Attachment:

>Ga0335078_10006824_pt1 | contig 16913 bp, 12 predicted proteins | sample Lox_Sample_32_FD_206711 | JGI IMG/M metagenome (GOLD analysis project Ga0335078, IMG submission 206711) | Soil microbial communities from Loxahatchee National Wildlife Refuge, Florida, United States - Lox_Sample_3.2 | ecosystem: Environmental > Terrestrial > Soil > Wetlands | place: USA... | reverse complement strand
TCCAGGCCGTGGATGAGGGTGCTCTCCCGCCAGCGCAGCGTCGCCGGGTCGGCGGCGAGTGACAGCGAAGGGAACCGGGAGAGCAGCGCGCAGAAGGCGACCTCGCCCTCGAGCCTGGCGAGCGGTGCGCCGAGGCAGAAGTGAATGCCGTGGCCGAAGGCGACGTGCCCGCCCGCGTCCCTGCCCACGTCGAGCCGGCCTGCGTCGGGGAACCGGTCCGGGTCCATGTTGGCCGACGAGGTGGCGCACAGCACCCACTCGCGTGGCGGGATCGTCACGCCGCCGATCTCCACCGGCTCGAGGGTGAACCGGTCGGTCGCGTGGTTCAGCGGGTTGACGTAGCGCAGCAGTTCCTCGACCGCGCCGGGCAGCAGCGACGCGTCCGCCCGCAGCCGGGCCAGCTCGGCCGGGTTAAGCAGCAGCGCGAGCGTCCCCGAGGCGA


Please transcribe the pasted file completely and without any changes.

>Ga0335078_10006824_pt1 | contig 16913 bp, 12 predicted proteins | sample Lox_Sample_32_FD_206711 | JGI IMG/M metagenome (GOLD analysis project Ga0335078, IMG submission 206711) | Soil microbial communities from Loxahatchee National Wildlife Refuge, Florida, United States - Lox_Sample_3.2 | ecosystem: Environmental > Terrestrial > Soil > Wetlands | place: USA... | reverse complement strand
TCCAGGCCGTGGATGAGGGTGCTCTCCCGCCAGCGCAGCGTCGCCGGGTCGGCGGCGAGTGACAGCGAAGGGAACCGGGAGAGCAGCGCGCAGAAGGCGACCTCGCCCTCGAGCCTGGCGAGCGGTGCGCCGAGGCAGAAGTGAATGCCGTGGCCGAAGGCGACGTGCCCGCCCGCGTCCCTGCCCACGTCGAGCCGGCCTGCGTCGGGGAACCGGTCCGGGTCCATGTTGGCCGACGAGGTGGCGCACAGCACCCACTCGCGTGGCGGGATCGTCACGCCGCCGATCTCCACCGGCTCGAGGGTGAACCGGTCGGTCGCGTGGTTCAGCGGGTTGACGTAGCGCAGCAGTTCCTCGACCGCGCCGGGCAGCAGCGACGCGTCCGCCCGCAGCCGGGCCAGCTCGGCCGGGTTAAGCAGCAGCGCGAGCGTCCCCGAGGCGA